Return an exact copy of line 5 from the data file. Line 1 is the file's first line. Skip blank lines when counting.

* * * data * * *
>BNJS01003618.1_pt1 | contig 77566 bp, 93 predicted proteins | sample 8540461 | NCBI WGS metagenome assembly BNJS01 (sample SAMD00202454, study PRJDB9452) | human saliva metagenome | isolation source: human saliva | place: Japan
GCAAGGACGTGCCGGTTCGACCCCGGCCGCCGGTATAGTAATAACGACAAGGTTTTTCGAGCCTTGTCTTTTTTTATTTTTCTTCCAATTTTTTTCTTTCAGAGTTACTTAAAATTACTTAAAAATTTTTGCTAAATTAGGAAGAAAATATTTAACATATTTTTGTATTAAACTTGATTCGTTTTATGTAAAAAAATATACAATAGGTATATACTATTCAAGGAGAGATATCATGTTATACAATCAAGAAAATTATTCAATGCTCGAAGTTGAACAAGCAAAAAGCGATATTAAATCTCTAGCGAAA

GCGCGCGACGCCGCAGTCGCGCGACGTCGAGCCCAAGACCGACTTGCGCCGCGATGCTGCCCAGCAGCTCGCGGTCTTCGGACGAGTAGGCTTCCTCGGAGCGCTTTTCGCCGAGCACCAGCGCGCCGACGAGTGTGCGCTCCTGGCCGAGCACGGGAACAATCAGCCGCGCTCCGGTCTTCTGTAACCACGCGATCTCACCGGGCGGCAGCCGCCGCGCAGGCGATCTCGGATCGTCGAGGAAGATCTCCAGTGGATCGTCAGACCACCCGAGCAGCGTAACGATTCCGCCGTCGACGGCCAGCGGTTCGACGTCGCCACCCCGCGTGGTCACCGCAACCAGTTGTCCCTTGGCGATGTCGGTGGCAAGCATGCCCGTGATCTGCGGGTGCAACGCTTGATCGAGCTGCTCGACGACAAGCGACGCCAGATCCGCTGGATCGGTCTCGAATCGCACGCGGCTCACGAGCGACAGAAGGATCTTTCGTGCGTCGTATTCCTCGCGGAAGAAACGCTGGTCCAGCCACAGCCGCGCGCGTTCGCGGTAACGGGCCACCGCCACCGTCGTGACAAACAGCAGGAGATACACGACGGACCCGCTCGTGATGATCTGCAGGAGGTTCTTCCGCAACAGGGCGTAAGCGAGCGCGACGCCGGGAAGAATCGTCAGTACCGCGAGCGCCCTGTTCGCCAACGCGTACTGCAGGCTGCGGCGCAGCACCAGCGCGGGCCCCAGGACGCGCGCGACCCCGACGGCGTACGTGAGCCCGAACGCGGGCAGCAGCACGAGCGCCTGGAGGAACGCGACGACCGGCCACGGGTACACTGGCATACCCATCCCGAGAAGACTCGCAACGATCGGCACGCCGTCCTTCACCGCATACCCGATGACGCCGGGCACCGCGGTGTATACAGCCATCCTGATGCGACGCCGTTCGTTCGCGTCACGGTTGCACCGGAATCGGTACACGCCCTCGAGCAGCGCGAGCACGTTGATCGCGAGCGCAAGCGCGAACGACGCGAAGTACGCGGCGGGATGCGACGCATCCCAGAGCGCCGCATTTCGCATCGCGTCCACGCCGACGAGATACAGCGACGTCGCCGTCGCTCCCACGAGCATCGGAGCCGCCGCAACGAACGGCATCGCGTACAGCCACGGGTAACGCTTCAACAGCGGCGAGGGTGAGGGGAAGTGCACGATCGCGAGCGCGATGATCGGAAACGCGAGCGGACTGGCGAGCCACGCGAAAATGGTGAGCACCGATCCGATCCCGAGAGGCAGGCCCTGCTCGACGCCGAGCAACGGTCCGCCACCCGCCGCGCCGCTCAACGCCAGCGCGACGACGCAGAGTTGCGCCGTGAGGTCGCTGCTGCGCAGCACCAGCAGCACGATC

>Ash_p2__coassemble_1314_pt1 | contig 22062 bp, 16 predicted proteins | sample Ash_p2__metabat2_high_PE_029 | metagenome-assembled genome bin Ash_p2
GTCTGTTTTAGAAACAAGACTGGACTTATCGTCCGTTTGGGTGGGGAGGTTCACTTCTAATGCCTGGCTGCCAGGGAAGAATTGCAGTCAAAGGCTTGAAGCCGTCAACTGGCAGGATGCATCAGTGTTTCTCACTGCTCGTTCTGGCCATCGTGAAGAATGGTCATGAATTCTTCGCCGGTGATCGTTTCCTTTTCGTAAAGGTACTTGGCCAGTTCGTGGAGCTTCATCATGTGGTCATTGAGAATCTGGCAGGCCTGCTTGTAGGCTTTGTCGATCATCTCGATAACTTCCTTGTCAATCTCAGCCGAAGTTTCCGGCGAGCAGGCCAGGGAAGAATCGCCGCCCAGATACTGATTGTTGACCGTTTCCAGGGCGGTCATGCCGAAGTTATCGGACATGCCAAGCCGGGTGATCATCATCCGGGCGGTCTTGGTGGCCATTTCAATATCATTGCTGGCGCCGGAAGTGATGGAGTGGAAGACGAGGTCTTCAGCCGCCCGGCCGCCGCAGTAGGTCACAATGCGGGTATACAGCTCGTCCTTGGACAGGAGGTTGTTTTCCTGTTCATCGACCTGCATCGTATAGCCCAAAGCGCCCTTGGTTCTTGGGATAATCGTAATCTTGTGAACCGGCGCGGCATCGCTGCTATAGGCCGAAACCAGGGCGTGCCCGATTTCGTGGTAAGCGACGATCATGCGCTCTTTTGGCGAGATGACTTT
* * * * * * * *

GTCTGTTTTAGAAACAAGACTGGACTTATCGTCCGTTTGGGTGGGGAGGTTCACTTCTAATGCCTGGCTGCCAGGGAAGAATTGCAGTCAAAGGCTTGAAGCCGTCAACTGGCAGGATGCATCAGTGTTTCTCACTGCTCGTTCTGGCCATCGTGAAGAATGGTCATGAATTCTTCGCCGGTGATCGTTTCCTTTTCGTAAAGGTACTTGGCCAGTTCGTGGAGCTTCATCATGTGGTCATTGAGAATCTGGCAGGCCTGCTTGTAGGCTTTGTCGATCATCTCGATAACTTCCTTGTCAATCTCAGCCGAAGTTTCCGGCGAGCAGGCCAGGGAAGAATCGCCGCCCAGATACTGATTGTTGACCGTTTCCAGGGCGGTCATGCCGAAGTTATCGGACATGCCAAGCCGGGTGATCATCATCCGGGCGGTCTTGGTGGCCATTTCAATATCATTGCTGGCGCCGGAAGTGATGGAGTGGAAGACGAGGTCTTCAGCCGCCCGGCCGCCGCAGTAGGTCACAATGCGGGTATACAGCTCGTCCTTGGACAGGAGGTTGTTTTCCTGTTCATCGACCTGCATCGTATAGCCCAAAGCGCCCTTGGTTCTTGGGATAATCGTAATCTTGTGAACCGGCGCGGCATCGCTGCTATAGGCCGAAACCAGGGCGTGCCCGATTTCGTGGTAAGCGACGATCATGCGCTCTTTTGGCGAGATGACTTT